Fr. Leo Ramsperger alongside one of the sisters at St. Bernard’s accepting a plant from his Maynooth garden to plant at the residence. Photo courtesy Mary Lou Robb

Fr. Ramsperger soared high in priesthood, not air force

  • February 28, 2024

Fr. Leo Ramsperger has been celebrating Mass as a priest since the mid-1950s, and despite retiring from formal service back in 1997, he remains deeply rooted in his faith and continues to celebrate life at every opportunity. 

The retired priest is celebrating two important milestones this year — he turned 100 on Feb. 25 and this year marks 70 years since his ordination in 1954. 

Ramsperger currently resides at St. Bernard’s Retirement Residence in Toronto. A party for his 100th birthday was to be held there March 1 to celebrate his storied life and career of service.

When asked how it felt to hit the century milestone, Ramsperger says he’s still in shock. 

“Oh dear. That’s something that you can hardly believe. The time goes by very quickly. I am the oldest and my classmates are all gone, but it’s part of life.”

Ramsperger fondly recalls his time working as a young man in Toronto where he was born and raised, most notably as a mechanic in the air force for over three years during the Second World War. 

“The officer wanted me to stay in the air force, but at 16, I was too young,” Ramsperger recalled.  

His father, who despite graduating from the University of Toronto and employed as an engineer, did not push his son to pursue a formal education, leading him to leave school at age 16 and take up welding as a trade during the war. 

Even while being heavily involved in the world of trades and even toying with the idea of joining the air force when of age, Ramsperger always had aspirations of joining the priesthood — “even before grade school.” A defining moment in his vocation came after the passing of Fr. Peter Minehan, pastor at St. Vincent de Paul Parish where Ramsperger attended, whom he admired greatly.

“I have fond memories of St. Vincent de Paul (Parish) when I was growing up. Fr. Minehan was the pastor and I remember him being a very holy man,” Ramsperger said. “I remember when he died my mother took me to his funeral. That was one of the reasons I wanted to become a priest.”

It wasn’t until after the war, in 1947, that Ramsperger enrolled at Toronto’s St. Augustine’s Seminary at the age of 23. After seven years of faith formation and study, his vocation to the priesthood was complete and he was ordained at St. Michael’s Cathedral in 1954. Once again, Ramsperger remembers it like it was yesterday, calling it “a favourite time in his life.”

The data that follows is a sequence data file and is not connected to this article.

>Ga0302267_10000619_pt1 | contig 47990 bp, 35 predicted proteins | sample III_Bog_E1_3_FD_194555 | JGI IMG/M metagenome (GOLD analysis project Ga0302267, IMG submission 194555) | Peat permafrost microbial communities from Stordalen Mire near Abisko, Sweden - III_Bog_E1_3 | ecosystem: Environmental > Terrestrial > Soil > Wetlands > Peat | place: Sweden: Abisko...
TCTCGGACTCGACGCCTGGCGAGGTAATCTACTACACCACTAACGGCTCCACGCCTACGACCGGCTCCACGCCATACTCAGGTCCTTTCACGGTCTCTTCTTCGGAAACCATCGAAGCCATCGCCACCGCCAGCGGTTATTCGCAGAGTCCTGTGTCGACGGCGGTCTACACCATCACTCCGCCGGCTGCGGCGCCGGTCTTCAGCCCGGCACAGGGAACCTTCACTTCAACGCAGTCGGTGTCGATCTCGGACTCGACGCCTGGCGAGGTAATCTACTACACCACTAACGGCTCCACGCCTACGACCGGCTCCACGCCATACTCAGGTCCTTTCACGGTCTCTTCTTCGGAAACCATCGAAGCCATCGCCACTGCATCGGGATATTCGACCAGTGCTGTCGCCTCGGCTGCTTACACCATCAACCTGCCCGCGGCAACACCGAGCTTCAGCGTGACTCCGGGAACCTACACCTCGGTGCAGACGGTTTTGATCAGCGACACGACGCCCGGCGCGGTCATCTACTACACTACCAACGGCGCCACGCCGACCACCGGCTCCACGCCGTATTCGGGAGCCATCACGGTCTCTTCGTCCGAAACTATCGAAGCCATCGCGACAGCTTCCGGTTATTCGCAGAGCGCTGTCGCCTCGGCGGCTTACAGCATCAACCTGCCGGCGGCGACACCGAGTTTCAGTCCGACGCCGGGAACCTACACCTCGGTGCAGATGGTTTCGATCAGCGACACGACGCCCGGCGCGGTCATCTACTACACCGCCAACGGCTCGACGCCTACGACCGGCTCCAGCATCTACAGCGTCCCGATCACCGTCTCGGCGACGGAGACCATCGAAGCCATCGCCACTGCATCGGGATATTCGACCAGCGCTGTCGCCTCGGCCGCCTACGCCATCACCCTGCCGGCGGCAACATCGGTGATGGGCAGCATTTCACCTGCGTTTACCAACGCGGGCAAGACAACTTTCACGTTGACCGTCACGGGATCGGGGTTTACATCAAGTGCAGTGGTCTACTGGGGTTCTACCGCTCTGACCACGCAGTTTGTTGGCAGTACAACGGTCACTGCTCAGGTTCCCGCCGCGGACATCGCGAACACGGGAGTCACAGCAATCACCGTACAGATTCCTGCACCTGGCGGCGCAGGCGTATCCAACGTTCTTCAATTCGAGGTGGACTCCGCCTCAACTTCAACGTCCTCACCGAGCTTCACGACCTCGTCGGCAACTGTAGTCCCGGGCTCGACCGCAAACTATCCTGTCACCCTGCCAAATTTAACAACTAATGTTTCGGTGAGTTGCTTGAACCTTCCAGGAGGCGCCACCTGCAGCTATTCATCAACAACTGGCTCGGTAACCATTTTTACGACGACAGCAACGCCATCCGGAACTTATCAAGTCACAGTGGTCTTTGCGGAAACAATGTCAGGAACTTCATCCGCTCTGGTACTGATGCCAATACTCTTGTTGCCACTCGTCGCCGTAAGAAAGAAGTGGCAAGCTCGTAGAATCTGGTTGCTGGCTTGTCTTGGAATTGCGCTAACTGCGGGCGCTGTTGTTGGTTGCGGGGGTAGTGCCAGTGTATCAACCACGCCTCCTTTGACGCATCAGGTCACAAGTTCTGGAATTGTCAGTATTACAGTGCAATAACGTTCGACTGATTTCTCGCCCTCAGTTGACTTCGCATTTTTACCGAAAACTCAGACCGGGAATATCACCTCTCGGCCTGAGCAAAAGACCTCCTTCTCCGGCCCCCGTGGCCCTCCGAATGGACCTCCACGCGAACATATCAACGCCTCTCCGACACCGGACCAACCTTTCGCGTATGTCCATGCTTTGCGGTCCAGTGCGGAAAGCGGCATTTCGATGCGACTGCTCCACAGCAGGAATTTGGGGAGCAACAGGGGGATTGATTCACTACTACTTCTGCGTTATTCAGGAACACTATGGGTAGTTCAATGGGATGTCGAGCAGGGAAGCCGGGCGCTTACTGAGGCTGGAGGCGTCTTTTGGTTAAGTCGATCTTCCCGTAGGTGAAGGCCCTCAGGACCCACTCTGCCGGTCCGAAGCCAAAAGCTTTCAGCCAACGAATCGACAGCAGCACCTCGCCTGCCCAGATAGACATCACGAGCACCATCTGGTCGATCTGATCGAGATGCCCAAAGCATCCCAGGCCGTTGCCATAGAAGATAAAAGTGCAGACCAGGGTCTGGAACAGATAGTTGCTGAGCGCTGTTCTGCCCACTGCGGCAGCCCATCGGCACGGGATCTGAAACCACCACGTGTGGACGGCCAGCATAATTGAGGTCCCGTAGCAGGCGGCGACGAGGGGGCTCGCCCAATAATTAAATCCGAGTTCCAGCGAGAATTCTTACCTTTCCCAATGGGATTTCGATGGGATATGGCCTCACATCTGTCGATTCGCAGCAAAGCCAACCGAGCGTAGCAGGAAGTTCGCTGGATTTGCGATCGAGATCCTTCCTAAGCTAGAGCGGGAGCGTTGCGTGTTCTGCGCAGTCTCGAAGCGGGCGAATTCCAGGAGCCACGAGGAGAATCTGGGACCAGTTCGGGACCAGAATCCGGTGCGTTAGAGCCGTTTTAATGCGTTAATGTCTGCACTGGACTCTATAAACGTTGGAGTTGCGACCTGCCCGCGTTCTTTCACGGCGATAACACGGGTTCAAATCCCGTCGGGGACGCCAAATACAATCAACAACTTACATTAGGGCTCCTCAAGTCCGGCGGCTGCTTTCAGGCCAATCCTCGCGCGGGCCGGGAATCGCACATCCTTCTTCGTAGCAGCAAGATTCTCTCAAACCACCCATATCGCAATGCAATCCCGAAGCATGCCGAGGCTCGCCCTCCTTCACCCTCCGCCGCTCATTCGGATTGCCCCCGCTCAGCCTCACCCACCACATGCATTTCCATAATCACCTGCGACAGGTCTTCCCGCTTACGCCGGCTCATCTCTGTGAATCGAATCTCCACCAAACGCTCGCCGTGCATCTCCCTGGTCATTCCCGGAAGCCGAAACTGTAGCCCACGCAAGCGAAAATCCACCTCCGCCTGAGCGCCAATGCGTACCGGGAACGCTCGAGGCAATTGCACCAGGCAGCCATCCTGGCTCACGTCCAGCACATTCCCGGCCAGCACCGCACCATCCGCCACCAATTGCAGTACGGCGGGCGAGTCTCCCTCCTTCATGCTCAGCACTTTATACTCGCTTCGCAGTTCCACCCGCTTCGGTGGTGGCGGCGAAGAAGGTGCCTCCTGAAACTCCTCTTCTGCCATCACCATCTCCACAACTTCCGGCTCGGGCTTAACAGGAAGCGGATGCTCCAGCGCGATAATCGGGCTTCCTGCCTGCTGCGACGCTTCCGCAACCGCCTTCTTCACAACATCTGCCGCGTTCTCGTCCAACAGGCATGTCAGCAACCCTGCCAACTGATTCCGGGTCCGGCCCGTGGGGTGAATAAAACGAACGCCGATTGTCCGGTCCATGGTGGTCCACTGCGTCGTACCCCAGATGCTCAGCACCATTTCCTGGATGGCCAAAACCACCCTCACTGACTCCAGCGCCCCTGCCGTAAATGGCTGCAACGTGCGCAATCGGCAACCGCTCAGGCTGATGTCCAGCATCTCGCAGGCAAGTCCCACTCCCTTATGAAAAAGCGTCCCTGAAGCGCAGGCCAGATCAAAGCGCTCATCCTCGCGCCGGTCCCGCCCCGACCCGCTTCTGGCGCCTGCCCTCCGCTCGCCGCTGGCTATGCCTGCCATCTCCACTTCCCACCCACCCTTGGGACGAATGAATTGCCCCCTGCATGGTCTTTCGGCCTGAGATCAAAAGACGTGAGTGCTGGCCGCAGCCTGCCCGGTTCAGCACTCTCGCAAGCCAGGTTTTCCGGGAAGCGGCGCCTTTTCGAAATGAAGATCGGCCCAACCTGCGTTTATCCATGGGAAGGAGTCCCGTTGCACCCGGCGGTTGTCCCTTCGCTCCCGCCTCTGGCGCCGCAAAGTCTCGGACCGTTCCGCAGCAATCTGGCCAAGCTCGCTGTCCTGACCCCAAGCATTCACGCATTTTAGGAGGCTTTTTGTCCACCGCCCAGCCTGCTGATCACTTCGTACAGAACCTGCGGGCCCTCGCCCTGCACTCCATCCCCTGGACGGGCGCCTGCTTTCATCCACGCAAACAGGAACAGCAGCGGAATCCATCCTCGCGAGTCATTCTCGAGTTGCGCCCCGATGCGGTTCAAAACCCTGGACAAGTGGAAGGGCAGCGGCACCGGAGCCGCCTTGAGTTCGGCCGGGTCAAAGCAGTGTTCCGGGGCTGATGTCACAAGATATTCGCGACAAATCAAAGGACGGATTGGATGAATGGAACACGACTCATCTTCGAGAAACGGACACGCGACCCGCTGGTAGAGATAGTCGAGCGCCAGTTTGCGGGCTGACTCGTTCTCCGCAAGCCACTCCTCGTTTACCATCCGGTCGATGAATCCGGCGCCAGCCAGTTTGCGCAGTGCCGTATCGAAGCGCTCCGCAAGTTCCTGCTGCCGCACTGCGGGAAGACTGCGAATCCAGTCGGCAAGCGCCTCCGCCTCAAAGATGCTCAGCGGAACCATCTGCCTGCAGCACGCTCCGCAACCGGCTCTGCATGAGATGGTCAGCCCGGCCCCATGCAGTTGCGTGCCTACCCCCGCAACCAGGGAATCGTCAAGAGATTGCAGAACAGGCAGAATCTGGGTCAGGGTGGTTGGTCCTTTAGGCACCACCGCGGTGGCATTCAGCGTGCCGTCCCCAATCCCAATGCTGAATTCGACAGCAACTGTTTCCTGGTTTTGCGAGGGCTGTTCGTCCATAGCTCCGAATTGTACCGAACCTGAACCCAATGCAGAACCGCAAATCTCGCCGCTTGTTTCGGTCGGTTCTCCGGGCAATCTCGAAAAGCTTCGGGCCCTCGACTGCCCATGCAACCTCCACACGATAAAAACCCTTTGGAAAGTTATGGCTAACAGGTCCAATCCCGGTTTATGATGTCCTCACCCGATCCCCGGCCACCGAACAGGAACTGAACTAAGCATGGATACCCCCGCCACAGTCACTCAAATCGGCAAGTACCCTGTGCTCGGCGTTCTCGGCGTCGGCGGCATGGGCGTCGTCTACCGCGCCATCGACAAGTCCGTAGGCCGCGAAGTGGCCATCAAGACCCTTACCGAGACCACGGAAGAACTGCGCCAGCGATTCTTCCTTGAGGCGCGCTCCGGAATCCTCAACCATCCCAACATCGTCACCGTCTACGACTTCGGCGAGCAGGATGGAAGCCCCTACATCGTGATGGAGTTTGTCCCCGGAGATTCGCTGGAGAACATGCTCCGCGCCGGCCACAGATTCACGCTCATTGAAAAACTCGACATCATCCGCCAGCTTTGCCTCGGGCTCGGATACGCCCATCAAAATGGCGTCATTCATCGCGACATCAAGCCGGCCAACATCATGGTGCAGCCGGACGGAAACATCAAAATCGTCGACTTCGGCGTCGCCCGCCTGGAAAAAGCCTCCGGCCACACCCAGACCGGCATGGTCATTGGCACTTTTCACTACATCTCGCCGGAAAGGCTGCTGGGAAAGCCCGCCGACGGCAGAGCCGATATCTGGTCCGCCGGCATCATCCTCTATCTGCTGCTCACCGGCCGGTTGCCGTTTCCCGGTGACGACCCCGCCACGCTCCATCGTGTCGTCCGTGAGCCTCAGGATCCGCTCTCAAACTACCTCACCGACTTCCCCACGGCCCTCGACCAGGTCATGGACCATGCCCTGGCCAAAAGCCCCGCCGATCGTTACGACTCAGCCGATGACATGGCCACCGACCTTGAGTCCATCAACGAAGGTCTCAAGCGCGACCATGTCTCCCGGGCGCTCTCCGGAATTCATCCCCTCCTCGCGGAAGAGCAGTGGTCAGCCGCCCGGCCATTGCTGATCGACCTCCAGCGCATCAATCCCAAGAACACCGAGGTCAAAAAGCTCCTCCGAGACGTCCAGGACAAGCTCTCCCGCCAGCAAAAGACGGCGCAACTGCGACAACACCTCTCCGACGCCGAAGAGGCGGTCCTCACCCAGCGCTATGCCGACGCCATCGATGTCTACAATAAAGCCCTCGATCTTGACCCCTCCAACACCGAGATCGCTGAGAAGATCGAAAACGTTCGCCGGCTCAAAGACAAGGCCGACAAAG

“There were 33 students in the class and by the time I graduated, half the class had left the priesthood,” he said.

Among his friends at the seminary was a young Aloysius Ambrozic, who would later be named Archbishop of Toronto. The future cardinal would be ordained one year after Ramsperger. 

As with many newly ordained priests, Ramsperger was put to work immediately and began his ministry at St. Mary’s Parish in Collingwood during the summer. After that, he was called to St. John’s Parish for three years before serving St. Ann’s in Penetanguishene, an experience that will always stand out to him for personal reasons. 

“My father had died and I was still very close to my mother, so on my day off I would celebrate Mass at 5:30 p.m. and drive to Toronto to visit her before driving back the same evening.” 

During this time, he sparked up a friendship with another pastor teaching closer to his hometown of Toronto, one that still resonates with him today. 

“The pastor at St. Ambrose Parish in Etobicoke was Fr. Joseph Driscoll and we became the greatest friends. I would visit him every week for years,” Ramsperger said. “There was always something good wherever I was and I have seen many changes over the years. We thought the Latin Mass would last forever.” 

Ramsperger’s last parish was St. John the Evangelist in Caledon, before his official retirement in 1997. St. John the Evangelist Parish consisted of the churches St. Cornelius and St. John Albion, where he fought to keep the church’s interior design in order to preserve it the way it always was. Upon retirement, he moved to Maynooth, a community just north of Bancroft, Ont., where he lived for 24 years. During this time, Ramsperger said he conducted Mass daily out of a chapel in his house while also enjoying his hobbies of walking and gardening. 

Due to the rather secluded nature of his residence, he said at times he felt like a bit of a hermit in a way. Oftentimes, only one person was able to attend his daily Mass. However, he stated that even “if l was all by myself, I’d be completely happy. That is a gift, we’re never alone because God is with us.”

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